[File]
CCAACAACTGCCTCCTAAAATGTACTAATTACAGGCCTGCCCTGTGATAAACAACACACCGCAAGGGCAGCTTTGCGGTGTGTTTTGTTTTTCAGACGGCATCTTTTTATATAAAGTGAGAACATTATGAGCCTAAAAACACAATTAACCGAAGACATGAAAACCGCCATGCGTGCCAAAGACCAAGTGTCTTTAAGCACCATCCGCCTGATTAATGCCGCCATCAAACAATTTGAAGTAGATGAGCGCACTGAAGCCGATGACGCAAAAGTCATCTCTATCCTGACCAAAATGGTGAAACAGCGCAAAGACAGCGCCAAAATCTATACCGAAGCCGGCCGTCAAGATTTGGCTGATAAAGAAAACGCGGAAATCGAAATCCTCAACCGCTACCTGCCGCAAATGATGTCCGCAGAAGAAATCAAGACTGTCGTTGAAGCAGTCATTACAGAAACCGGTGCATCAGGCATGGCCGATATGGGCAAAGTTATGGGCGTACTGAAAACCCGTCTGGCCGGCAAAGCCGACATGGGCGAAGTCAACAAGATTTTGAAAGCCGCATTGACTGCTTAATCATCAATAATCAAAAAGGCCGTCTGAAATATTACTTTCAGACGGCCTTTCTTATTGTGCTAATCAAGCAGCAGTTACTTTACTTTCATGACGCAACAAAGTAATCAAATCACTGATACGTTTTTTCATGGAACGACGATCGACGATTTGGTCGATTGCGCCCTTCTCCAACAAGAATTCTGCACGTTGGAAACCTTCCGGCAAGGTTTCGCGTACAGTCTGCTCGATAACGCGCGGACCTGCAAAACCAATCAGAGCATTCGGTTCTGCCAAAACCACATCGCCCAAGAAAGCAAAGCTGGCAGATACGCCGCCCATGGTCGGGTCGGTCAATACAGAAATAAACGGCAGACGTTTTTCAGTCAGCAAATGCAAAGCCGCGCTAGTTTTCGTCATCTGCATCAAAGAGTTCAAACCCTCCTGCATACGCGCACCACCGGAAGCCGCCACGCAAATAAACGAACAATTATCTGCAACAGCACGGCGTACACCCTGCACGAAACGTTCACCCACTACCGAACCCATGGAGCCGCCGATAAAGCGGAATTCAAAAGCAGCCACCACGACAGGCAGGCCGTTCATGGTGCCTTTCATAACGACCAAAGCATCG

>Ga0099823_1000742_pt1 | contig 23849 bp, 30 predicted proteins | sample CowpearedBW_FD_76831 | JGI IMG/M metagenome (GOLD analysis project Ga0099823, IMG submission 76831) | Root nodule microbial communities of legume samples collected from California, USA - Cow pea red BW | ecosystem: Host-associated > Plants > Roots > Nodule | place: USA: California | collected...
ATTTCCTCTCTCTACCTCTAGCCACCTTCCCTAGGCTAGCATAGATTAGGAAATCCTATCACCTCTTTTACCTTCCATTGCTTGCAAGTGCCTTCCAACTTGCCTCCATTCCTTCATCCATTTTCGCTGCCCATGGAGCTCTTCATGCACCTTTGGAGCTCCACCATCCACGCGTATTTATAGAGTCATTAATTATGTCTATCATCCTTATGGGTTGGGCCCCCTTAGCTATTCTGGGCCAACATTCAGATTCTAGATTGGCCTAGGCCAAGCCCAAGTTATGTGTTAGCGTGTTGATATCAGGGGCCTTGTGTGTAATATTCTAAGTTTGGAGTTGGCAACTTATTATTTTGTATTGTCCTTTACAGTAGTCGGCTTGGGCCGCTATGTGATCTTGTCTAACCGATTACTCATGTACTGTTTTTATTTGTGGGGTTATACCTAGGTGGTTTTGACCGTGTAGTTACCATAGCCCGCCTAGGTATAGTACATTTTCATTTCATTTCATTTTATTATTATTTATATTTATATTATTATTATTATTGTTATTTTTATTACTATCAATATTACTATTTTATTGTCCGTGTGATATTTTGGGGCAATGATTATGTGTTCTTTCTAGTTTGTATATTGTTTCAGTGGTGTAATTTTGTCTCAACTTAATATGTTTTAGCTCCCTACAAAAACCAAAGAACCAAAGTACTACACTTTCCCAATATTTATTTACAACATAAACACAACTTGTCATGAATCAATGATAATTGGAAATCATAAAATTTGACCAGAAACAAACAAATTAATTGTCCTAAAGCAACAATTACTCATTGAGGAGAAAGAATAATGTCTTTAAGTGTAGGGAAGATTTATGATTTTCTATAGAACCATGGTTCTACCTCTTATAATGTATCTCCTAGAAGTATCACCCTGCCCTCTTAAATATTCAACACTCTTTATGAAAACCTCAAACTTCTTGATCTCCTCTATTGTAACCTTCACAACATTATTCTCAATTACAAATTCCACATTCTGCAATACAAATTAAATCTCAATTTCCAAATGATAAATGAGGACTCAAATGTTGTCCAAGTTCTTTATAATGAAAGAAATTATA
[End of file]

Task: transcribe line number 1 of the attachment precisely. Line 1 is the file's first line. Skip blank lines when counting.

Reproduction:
CCAACAACTGCCTCCTAAAATGTACTAATTACAGGCCTGCCCTGTGATAAACAACACACCGCAAGGGCAGCTTTGCGGTGTGTTTTGTTTTTCAGACGGCATCTTTTTATATAAAGTGAGAACATTATGAGCCTAAAAACACAATTAACCGAAGACATGAAAACCGCCATGCGTGCCAAAGACCAAGTGTCTTTAAGCACCATCCGCCTGATTAATGCCGCCATCAAACAATTTGAAGTAGATGAGCGCACTGAAGCCGATGACGCAAAAGTCATCTCTATCCTGACCAAAATGGTGAAACAGCGCAAAGACAGCGCCAAAATCTATACCGAAGCCGGCCGTCAAGATTTGGCTGATAAAGAAAACGCGGAAATCGAAATCCTCAACCGCTACCTGCCGCAAATGATGTCCGCAGAAGAAATCAAGACTGTCGTTGAAGCAGTCATTACAGAAACCGGTGCATCAGGCATGGCCGATATGGGCAAAGTTATGGGCGTACTGAAAACCCGTCTGGCCGGCAAAGCCGACATGGGCGAAGTCAACAAGATTTTGAAAGCCGCATTGACTGCTTAATCATCAATAATCAAAAAGGCCGTCTGAAATATTACTTTCAGACGGCCTTTCTTATTGTGCTAATCAAGCAGCAGTTACTTTACTTTCATGACGCAACAAAGTAATCAAATCACTGATACGTTTTTTCATGGAACGACGATCGACGATTTGGTCGATTGCGCCCTTCTCCAACAAGAATTCTGCACGTTGGAAACCTTCCGGCAAGGTTTCGCGTACAGTCTGCTCGATAACGCGCGGACCTGCAAAACCAATCAGAGCATTCGGTTCTGCCAAAACCACATCGCCCAAGAAAGCAAAGCTGGCAGATACGCCGCCCATGGTCGGGTCGGTCAATACAGAAATAAACGGCAGACGTTTTTCAGTCAGCAAATGCAAAGCCGCGCTAGTTTTCGTCATCTGCATCAAAGAGTTCAAACCCTCCTGCATACGCGCACCACCGGAAGCCGCCACGCAAATAAACGAACAATTATCTGCAACAGCACGGCGTACACCCTGCACGAAACGTTCACCCACTACCGAACCCATGGAGCCGCCGATAAAGCGGAATTCAAAAGCAGCCACCACGACAGGCAGGCCGTTCATGGTGCCTTTCATAACGACCAAAGCATCG